International Baccalaureate (IB)
The International Baccalaureate (IB) is a worldwide network of schools committed to creating a better and more peaceful world through intercultural understanding and respect. Students in IB programs think critically, ask challenging questions, and consider both local and global contexts.
As the only school in Portland authorized by IB for preschool through 8th grade, FAIS uses the IB as a framework for delivering our curriculum in a language immersion setting. The IB is an integral piece in fulfilling our Mission and developing inquiring, knowledgeable, and caring young people.
- What does it mean to be an IB school?
- What is the IB Learner Profile?
- Inquiry-based learning
Regardless of location, size, or make‐up, an IB school strives to develop an internationally-minded person.
The Mission of the IB:
- To develop inquiring, knowledgeable, and caring young people.
- To create a better and more peaceful world through intercultural understanding and respect.
- To work with schools, governments, and international organizations to develop challenging programs of international education and rigorous assessment.
- To encourage students worldwide to become active, compassionate, and lifelong learners who understand that other people, with their differences, can also be right.
All IB Programmes:
- Value international mindedness
- Emphasize language learning
- Provide opportunities for actions and becoming responsible community members
- Emphasize collaboration for both students and teachers
- Develop key learning opportunities through Approaches To Learning (ATL) Skills
- Value inquiry as a pedagogical approach
The profile is often described as the IB Mission Statement in action. The ten attributes listed below are a set of ideals meant to inspire and motivate students, highlighting the inclusive nature of IB programmes, and showing the importance of learning communities, including families, teachers, school leaders, and other community members.
The profile aims to develop learners who are:
“We are teachers of skills and use our subject to build them” (ATL skills workshop)
A unifying thread throughout all IB units is teaching students how best to learn. Approaches to Learning (ATL) skills provide the foundation for independent learning and encourage the application of their knowledge and skills in unfamiliar contexts.
Developing and applying these social, thinking, research, communication and self-management skills helps students learn how to learn not just in the classroom but in a real world context. Teachers explicitly teach ATL skills that reflect the goals of their units and give students several opportunities to practice and refine these skills.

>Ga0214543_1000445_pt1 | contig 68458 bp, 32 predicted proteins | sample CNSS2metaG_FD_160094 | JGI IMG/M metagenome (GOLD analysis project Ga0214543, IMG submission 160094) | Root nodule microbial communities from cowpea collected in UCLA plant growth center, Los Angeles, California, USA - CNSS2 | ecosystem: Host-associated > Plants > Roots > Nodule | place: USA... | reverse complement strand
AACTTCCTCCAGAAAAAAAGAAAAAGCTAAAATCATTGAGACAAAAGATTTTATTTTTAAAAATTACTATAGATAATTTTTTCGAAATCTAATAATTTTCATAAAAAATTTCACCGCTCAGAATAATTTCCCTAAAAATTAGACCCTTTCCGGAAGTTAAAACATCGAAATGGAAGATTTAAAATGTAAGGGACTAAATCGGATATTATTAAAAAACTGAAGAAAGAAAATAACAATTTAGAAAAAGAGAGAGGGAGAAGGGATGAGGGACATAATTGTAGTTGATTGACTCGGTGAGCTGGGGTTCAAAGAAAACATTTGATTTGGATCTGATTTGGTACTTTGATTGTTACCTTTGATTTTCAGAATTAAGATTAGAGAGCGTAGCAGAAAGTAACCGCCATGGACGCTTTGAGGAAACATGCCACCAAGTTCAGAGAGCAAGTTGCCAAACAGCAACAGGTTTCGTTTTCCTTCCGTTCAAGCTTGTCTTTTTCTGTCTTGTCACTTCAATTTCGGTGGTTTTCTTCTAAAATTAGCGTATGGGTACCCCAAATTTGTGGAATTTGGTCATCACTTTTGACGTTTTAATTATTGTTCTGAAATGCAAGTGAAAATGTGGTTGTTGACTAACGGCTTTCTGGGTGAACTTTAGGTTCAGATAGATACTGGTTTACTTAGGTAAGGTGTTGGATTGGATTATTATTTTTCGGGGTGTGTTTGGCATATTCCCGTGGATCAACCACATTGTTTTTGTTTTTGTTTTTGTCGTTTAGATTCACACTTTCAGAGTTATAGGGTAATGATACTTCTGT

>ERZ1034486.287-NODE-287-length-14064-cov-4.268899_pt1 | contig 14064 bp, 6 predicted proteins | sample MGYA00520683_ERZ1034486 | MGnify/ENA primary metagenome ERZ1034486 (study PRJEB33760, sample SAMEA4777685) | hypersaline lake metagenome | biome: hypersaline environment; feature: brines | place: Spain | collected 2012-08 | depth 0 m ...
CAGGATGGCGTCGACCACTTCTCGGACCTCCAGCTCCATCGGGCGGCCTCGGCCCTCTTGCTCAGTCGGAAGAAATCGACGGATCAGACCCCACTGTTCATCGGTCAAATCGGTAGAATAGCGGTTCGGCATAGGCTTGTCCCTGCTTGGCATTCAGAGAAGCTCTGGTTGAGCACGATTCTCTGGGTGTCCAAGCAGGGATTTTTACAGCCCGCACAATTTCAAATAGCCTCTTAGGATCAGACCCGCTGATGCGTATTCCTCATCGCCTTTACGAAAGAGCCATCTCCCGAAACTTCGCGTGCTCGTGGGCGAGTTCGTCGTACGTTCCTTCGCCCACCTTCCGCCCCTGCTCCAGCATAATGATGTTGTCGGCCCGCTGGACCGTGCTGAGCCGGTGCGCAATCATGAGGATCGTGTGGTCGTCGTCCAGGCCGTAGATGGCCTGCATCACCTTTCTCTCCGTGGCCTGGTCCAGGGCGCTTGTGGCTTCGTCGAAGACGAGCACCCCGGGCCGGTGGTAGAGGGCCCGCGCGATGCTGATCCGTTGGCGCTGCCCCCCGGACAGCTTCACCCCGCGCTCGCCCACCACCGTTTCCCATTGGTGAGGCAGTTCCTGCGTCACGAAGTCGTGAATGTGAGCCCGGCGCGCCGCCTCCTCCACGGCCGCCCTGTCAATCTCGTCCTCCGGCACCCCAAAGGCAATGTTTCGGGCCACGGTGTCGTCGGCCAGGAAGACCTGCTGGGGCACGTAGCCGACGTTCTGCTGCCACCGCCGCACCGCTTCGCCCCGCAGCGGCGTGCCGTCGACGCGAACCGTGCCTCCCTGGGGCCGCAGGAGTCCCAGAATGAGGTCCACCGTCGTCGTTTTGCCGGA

ATL Skill Categories
Concept thinking is a shift from teacher-centered, fact based thinking to:
- High level thinking
- Deeper understanding
Conceptual planning and teaching is organized around broad, timeless, universal, and often abstract notions that transcend disciplines. This kind of learning gives students an opportunity to cross traditional subjects in a deeper, more meaningful way, appropriate for 21st century learners. Examples of concepts include system, perspective, force, interaction, logic, space, and value.
Concepts and global contexts are used to develop inquiry statements or central ideas, which teachers use to support and justify a unit of study and inquiry questions (factual, conceptual, and debatable).
Examples of inquiry statements at FAIS:
- The availability of diverse cuisine reflects increasing globalization.
- We depend on one another.
- Building fitness requires a strategy.
- Changes can be observed and measured.
- The world is changed by exploration and discoveries.
- Gestures reflect the traditions of a culture.
- Migration leads to diffusion of language and customs.
- We create systems to keep us safe and organized.
A variety of assessment strategies are used by teachers to inform their teaching as well as to understand what students have learned. A key component of assessment practices includes both teacher and student reflection and self-assessment in order to provide feedback on the learning process.
Forms of Assessment:
Pre-assessment: Before a unit begins, teachers check in with students to determine their prior knowledge. This can be a discussion, a written response, or a hands-on learning task. This informs the learning community on the direction and focus of future learning.
Formative assessment: Integrated with daily learning, formative assessment may be class questions, journal entries, homework problem solving, short exercises or discussions and a variety of exit interviews. The purpose of formative assessment is to inform teachers on their teaching and students on their learning. Based on formative feedback, teachers and students reflect and make adjustments.
Summative assessment: This is the final task, generally at the end of a unit, in order for students to demonstrate what they have learned. Tasks can range from performances, exams and authentic projects to essays, dioramas, or presenting a poem. By the time a summative task is assigned, students have had ample opportunity to practice and become proficient at new skills and concepts.
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